This week, a classic film from the LA Rebellion is being screened, two LA artists talk Marsden Hartley, karaoke as art is in the spotlight, and more.
Sam Durant and Lari Pittman on Marsden Hartley
When: Tuesday, November 4, 7:30p
Where: Los Angeles County Museum of Art (5905 Wilshire Boulevard, Miracle Mile, Los Angeles)
The Los Angeles County Museum of Art is showing Marsden Hartley: The German Paintings 1913–1915, so there is no better time to discuss the wonderful weirdness of these abstract paintings and their rich symbolism and impact on future generations. LA-based artists Sam Durant and Lari Pittman will join Stephanie Barron, LACMA’s senior curator of Modern Art, for a panel on Hartley’s abstractions. You can be assured the panelists will discuss sexuality, politics, and identity.
Creativity in a Karaoke Culture
When: Wednesday, November 5, 7–11p
Where: USC Roski School of Art and Design (Watt Hall 104, University Park Campus, Los Angeles)
Did I just die and go to a karaoke bar? This Wednesday night event includes an artist roundtable about karaoke, followed by an open mic karaoke event, of course. Participating artists include Bobby Abate and Lynne Chan (aka New Sound Karaoke), performance artist Amy von Harrington, visual artist and writer Jibade-Khalil Huffman (who explores karaoke as a gateway to a new literary formalism … no, really), and Valerie Tevere and Angel Nevarez, who connect karaoke to political activism. If you’re going, please do me a favor and sign “It’s Raining Men.”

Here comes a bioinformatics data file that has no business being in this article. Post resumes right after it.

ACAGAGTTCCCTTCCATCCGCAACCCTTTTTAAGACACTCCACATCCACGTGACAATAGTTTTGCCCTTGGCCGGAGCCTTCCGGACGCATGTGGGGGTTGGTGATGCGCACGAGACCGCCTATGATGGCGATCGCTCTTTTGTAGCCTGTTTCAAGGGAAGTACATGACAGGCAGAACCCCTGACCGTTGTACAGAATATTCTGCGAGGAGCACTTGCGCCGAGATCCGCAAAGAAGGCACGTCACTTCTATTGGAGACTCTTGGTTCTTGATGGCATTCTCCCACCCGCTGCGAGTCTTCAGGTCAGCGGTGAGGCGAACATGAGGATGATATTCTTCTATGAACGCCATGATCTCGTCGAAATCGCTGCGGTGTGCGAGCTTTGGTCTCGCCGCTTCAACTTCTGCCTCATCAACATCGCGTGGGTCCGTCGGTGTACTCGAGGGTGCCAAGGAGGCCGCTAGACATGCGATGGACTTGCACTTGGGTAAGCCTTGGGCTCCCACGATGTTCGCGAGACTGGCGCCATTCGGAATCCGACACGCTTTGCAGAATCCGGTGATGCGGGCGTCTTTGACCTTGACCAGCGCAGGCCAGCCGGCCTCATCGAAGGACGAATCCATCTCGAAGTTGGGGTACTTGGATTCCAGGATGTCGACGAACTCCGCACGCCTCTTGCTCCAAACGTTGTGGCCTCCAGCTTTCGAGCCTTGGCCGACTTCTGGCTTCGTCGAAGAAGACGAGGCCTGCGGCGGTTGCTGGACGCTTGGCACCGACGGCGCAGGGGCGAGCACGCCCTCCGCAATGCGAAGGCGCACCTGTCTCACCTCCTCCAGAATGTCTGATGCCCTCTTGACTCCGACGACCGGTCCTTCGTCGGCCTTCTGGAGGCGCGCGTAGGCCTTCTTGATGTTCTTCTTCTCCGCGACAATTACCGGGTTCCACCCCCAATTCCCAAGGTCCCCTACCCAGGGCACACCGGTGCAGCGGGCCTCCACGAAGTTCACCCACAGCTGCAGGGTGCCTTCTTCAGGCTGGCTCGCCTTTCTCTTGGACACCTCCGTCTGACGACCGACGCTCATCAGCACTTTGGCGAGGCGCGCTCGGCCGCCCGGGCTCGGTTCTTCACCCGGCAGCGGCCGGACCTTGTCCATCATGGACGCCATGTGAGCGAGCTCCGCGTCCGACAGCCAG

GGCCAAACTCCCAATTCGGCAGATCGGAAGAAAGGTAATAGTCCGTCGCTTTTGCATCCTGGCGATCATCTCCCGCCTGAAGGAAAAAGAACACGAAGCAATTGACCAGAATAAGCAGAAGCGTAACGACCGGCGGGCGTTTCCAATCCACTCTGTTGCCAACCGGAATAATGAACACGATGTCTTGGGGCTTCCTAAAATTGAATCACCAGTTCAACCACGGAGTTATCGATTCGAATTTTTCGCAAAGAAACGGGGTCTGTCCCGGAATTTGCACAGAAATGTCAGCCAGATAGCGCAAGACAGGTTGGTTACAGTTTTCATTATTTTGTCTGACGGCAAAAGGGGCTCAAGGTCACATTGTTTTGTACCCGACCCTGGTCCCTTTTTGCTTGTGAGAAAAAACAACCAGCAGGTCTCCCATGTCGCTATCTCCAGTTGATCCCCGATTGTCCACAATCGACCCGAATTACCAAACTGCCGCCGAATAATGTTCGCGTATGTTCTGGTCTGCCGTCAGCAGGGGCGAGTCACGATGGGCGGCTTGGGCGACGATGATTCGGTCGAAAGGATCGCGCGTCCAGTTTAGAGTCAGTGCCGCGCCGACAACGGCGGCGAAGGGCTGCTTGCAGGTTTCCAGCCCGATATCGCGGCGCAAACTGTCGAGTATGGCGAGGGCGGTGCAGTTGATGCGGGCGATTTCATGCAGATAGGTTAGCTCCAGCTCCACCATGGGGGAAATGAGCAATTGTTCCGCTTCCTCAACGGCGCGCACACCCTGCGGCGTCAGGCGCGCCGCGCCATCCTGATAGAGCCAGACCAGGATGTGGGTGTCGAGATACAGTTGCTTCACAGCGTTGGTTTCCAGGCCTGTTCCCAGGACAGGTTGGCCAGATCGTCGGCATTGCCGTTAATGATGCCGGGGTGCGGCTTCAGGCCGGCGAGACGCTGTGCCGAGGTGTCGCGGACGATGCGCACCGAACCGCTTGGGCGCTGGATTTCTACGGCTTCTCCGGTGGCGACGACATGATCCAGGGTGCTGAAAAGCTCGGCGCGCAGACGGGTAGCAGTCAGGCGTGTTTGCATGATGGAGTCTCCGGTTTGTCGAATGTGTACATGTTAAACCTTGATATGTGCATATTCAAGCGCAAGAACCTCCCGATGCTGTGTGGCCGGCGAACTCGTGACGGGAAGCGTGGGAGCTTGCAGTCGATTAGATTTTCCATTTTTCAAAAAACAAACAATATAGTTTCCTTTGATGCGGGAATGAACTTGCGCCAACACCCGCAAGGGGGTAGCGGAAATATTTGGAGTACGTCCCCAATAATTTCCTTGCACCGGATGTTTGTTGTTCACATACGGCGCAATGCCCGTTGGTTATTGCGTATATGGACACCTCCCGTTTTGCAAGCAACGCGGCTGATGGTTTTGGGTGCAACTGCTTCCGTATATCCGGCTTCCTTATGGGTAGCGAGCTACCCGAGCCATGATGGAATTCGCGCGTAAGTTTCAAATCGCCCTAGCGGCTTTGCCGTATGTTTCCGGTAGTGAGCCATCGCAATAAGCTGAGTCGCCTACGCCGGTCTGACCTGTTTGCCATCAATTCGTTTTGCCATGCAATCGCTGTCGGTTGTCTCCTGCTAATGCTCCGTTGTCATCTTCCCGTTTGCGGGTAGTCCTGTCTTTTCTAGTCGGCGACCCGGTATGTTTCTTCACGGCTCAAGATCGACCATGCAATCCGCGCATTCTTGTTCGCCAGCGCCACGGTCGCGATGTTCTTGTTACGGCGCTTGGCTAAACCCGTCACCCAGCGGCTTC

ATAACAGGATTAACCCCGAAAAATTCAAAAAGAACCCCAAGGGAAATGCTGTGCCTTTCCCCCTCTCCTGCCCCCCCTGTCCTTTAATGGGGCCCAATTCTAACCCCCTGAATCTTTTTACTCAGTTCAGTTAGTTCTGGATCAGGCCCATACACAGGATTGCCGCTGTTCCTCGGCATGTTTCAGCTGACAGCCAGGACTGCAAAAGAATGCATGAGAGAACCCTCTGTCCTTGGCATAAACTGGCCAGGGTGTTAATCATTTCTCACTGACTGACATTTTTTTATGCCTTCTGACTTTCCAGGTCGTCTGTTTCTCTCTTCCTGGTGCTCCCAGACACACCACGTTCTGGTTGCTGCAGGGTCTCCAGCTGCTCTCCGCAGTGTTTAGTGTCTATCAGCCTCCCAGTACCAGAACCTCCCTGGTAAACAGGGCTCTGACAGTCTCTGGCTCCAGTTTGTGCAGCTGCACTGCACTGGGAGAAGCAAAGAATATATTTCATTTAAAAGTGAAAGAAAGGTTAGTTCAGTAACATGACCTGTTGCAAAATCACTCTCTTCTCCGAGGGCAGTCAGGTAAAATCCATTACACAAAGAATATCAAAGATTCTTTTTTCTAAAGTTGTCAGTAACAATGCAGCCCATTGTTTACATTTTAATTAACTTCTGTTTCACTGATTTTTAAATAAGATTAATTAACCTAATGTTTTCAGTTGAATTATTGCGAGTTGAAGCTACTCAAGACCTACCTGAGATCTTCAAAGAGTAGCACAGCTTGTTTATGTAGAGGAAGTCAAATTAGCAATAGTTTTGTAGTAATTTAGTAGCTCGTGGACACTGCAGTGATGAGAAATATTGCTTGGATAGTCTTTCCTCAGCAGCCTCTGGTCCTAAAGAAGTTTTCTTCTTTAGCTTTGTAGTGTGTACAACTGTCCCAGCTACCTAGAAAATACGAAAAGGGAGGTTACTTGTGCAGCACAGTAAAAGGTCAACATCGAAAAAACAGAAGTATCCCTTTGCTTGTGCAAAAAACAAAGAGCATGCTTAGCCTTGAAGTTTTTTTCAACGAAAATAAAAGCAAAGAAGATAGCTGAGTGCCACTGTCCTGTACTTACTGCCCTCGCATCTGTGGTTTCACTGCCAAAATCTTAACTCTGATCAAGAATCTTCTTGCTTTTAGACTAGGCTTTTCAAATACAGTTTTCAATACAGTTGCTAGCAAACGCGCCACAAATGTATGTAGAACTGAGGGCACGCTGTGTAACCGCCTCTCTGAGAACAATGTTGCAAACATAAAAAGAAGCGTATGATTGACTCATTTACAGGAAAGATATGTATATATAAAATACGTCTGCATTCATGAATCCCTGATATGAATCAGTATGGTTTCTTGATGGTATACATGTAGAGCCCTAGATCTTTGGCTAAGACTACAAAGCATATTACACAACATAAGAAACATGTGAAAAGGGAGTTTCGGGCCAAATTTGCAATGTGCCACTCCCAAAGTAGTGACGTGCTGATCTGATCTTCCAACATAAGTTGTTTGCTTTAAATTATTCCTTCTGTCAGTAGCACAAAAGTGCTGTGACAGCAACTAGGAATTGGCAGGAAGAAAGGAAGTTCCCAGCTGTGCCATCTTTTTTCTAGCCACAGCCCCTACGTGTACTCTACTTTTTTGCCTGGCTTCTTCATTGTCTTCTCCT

When: Saturday, November 8, 7–11p
Where: Coagula Curatorial (974 Chung King Road, Chinatown, Los Angeles)
This solo exhibition by Dave Naz explores the gender spectrum by turning his camera on transgender, intersex, pangender, and every shade in between. The show is accompanied by Naz’s new book, Genderqueer: And Other Gender Identities.
For the Love of Jazz
When: Saturday, November 8, 12p
Where: MOCA Grand Avenue (250 South Grand Avenue, Downtown, Los Angeles)
Stop by MOCA to watch Larry Clark’s Passing Through (1977, 111 min), which tells the story of African-American jazz musician Eddie Warmack, who is released from prison for killing a white gangster and then refuses to give into the mobsters running the music industry. A leading director of the LA Rebellion film movement, Clark has made a powerful film that clearly demonstrates his love of jazz, as the opening seven-minute credit sequence is an homage to jazz and jazz musicians.
The Face of Smoke
When: Continuing until November 15
Where: Night Gallery (2276 E 16th Street, Downtown, Los Angeles)
Large colorful wax sculptures by an artist named JPW3 (aka J. Patrick Walsh) fill the gallery of one of my favorite LA spaces. The artist explains that the sculptures are referencing a sound, but there’s also a sound collaboration with Daniel Pineda on display. I’ll let JPW3 explain his process:
Yeah, there’s always a relationship between the sound, the performance, movement, and just — sounds always bouncing off everything, and sound is sort of what keeps us continuing to have heat and friction in our lives. For all of the things in my exhibition, there is something related to heat or something giving off heat or smoke, or an effervescence of some sort, the wax is heated and melted through a very simple process, and you smoke zig zags very simply.